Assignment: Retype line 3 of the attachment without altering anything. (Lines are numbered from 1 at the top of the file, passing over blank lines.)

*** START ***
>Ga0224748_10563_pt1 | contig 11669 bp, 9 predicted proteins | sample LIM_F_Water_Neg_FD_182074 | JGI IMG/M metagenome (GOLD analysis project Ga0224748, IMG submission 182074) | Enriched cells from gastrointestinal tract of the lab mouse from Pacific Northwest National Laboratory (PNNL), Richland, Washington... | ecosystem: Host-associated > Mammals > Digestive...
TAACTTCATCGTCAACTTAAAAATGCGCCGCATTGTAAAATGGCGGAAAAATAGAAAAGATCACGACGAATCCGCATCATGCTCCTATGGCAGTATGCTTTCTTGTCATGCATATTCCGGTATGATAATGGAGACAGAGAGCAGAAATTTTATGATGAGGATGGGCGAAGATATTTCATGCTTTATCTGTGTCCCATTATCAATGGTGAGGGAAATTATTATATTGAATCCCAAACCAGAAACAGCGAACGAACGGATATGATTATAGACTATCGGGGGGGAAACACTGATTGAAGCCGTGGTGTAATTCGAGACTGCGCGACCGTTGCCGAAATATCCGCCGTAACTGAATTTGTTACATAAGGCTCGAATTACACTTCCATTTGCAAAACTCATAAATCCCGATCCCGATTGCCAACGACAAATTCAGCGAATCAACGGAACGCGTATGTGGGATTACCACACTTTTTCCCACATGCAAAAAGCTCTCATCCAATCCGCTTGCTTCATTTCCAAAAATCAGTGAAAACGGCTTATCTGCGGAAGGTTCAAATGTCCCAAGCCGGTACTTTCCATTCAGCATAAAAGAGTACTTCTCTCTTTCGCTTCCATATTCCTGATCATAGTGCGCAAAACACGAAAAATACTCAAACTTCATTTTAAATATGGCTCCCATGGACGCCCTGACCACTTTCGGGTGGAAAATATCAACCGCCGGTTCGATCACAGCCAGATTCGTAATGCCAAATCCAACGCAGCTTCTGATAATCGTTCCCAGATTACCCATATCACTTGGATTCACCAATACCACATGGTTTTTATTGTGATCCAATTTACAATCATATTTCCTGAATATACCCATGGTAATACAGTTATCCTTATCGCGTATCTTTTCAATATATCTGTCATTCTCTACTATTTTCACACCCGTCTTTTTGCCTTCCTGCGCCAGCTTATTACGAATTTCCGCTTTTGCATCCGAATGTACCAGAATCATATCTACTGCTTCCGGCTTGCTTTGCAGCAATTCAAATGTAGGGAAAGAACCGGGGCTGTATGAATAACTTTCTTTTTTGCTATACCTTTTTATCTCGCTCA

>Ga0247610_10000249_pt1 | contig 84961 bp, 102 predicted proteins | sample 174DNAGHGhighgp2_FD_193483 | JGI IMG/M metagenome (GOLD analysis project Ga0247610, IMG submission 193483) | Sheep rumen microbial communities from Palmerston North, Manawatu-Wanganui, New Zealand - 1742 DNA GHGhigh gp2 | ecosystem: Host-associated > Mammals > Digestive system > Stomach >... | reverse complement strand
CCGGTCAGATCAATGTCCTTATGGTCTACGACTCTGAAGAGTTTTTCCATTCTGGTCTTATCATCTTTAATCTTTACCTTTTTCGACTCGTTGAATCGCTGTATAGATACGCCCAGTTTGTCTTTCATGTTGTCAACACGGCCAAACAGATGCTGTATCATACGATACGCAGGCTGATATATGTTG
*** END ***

>Ga0247610_10000249_pt1 | contig 84961 bp, 102 predicted proteins | sample 174DNAGHGhighgp2_FD_193483 | JGI IMG/M metagenome (GOLD analysis project Ga0247610, IMG submission 193483) | Sheep rumen microbial communities from Palmerston North, Manawatu-Wanganui, New Zealand - 1742 DNA GHGhigh gp2 | ecosystem: Host-associated > Mammals > Digestive system > Stomach >... | reverse complement strand